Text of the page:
Art for Kids Sake

December 23, 2010

ArtForKidsSakeIn a period when many nonprofits have endured painful budget cutbacks, the Pasco Prodigy Cultural Arts Program, hosted at Saint Leo’s University Campus since 2006, stands out.

The local program brings arts as a medium of expression to children ages 7 to 17 who are in need of positive attention and may lack regular access to the arts, or to children and youths who have come under the supervision of the juvenile justice system for minor offenses. Remarkably in these stressed economic times, the project was awarded a budget increase of $60,000 for its current fiscal year. Cindy Lee, Ph.D., associate professor of social work, serves as the Saint Leo contract manager for Pasco Prodigy and oversees the budget. She attributes this year’s funding increase to consistent positive outcomes in Pasco County each year.

The broader Prodigy Cultural Arts Program operates in several central Florida counties, with funds originally from the Florida Department of Juvenile Justice and granted through an area agency, the University Area Community Development Corp. The overall program has endured partly because reliable research has demonstrated that almost none of the youths who come into the program because of an arrest get into trouble while participating, and 90 percent manage to keep out of trouble after their time in the program is over.

In Pasco County, this happens through the efforts of Darla Nunnery Walker, the site manager, and Jacqueline Bayliss, the student liaison. The two women report to Lee, and work to make sure Pasco Prodigy delivers caring, vibrant art classes to as many as 650 children each year. They are also artists in their own right, and have taught Prodigy classes. Both have seen children grow in confidence and self-esteem as the children are encouraged to paint or draw or work in other visual arts, such as mixed media or electronic arts, and as they have been exposed to musical, theatrical, and spoken-word performances. Along with confidence, the children develop an awareness of their own creativity and better ways to manage and express feelings such as anger or insecurity.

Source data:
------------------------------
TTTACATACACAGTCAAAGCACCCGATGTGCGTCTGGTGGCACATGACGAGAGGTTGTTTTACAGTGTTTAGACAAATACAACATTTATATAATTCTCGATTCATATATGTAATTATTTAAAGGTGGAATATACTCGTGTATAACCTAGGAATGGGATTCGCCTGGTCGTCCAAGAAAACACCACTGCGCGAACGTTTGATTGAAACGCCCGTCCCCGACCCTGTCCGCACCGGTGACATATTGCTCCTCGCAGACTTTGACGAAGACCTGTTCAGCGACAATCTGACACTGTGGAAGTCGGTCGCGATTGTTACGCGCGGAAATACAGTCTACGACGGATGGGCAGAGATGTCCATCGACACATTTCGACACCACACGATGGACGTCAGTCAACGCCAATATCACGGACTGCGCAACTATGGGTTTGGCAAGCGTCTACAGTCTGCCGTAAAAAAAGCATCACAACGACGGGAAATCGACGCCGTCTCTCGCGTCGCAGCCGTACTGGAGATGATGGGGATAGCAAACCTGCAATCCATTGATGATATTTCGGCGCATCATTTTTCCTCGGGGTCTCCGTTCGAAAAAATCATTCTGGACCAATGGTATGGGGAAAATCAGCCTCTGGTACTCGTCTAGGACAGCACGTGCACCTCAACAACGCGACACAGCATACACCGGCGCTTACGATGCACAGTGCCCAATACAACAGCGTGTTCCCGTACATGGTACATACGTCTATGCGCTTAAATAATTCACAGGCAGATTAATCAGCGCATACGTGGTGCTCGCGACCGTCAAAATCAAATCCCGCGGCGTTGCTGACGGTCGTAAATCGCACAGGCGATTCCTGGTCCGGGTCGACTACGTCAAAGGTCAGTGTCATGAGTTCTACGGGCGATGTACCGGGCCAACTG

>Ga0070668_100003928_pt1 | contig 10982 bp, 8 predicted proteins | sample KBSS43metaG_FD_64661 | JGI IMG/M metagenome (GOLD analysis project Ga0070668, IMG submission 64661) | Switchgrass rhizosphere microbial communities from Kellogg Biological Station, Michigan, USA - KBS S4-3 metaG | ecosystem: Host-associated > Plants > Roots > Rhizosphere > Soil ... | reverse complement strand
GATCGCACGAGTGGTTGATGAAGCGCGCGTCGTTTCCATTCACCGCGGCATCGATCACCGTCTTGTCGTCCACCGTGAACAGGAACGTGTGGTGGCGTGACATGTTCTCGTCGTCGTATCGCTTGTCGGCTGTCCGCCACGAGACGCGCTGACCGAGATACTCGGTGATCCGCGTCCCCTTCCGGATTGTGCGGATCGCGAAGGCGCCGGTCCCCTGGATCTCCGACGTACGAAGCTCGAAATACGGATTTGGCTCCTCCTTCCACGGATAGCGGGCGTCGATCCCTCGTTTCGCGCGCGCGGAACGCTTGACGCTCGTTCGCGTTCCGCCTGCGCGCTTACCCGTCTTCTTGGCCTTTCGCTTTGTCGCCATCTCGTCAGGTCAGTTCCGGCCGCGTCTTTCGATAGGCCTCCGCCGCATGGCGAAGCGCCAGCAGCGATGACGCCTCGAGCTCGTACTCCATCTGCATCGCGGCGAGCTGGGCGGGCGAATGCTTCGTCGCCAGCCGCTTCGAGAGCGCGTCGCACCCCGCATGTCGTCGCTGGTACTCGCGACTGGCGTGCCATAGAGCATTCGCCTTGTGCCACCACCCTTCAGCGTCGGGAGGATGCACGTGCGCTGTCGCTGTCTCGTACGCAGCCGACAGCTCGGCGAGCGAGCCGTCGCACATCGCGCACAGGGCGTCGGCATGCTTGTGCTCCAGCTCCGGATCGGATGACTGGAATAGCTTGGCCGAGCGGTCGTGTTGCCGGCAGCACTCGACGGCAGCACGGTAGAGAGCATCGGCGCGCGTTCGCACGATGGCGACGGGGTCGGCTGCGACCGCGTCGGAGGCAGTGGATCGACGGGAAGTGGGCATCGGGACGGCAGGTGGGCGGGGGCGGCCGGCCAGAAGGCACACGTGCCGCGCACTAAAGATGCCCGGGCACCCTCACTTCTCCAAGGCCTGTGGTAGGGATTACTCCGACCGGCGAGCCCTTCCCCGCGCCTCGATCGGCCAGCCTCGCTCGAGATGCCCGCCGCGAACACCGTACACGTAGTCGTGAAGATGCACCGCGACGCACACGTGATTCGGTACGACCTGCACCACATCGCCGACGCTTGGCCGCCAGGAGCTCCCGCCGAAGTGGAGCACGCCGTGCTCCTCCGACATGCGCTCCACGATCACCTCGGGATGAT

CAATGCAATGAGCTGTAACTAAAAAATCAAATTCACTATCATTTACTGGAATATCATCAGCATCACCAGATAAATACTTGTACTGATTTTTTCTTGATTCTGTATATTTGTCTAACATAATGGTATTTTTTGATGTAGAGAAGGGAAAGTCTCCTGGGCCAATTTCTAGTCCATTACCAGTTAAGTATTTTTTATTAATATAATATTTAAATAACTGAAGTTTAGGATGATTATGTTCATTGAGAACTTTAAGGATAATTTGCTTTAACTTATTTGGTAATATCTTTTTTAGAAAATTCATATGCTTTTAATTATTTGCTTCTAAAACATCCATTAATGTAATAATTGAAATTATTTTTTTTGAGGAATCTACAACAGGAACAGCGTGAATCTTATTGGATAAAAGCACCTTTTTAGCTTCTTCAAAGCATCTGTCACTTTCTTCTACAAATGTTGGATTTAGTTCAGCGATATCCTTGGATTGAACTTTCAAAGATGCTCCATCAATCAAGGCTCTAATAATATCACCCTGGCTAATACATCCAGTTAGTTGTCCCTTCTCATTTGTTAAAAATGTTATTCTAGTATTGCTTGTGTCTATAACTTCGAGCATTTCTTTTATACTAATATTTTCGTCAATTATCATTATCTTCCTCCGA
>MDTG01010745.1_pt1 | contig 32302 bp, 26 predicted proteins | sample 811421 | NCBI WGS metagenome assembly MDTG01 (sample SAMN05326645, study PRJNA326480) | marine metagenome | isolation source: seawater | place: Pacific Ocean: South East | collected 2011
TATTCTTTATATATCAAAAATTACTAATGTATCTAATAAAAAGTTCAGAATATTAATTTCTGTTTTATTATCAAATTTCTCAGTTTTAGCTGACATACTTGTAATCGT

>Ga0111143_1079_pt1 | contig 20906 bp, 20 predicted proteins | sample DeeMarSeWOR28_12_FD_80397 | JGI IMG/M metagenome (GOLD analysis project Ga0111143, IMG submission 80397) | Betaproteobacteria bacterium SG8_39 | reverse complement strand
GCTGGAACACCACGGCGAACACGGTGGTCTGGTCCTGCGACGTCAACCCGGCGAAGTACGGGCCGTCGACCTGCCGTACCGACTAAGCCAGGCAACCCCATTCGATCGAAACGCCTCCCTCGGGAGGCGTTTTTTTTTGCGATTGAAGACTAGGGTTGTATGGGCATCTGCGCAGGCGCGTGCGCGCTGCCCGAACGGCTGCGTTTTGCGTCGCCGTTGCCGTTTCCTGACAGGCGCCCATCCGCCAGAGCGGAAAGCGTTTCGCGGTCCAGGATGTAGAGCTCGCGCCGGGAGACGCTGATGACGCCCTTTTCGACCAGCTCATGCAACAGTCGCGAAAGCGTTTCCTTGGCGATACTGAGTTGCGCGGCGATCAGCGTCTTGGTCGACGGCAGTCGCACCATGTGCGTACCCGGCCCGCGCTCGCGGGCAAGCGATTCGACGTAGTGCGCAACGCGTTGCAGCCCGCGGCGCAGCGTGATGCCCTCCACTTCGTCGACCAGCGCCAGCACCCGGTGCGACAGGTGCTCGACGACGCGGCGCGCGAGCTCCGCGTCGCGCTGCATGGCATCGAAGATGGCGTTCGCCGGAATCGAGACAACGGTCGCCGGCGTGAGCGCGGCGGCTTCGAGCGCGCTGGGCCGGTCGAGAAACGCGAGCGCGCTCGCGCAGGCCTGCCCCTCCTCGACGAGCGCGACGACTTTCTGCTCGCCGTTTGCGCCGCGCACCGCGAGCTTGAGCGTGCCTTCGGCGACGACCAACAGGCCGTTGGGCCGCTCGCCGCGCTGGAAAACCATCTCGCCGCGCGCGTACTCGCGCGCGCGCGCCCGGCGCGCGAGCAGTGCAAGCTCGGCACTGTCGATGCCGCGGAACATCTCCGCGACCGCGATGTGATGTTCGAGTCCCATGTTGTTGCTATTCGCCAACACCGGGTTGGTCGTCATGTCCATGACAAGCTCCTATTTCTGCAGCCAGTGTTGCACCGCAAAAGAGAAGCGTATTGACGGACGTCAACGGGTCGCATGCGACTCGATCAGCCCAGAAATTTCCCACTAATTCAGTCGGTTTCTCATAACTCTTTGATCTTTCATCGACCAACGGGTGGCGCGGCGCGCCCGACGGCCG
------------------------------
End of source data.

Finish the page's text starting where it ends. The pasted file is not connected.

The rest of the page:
One 8-year-old girl Walker instructed, for instance, started out “withdrawn and sullen, saying, ‘I can’t do it right, it’s ugly,’ ” when she was first given paints. Slowly, she started to open up and smile and relax—signs that she was, in fact, taking in the nurturing the classes provide.

It’s important to find and recruit artists with the requisite skills for such a part-time job, Walker notes. “You need to like kids, and genuinely take interest in the welfare of these children, and translate that into your own creative passion for the arts,” she explains.

Classes are held after school or on the weekends, at five locations in Pasco County. Walker has retained inspired instructors and adeptly monitors the budget, now at $282,000, demonstrating responsible stewardship of resources, Lee says. “That shows great management.”

This story originally appeared in the fall newsletter of the School of Education and Social Services. To see the entire issue, visit this link: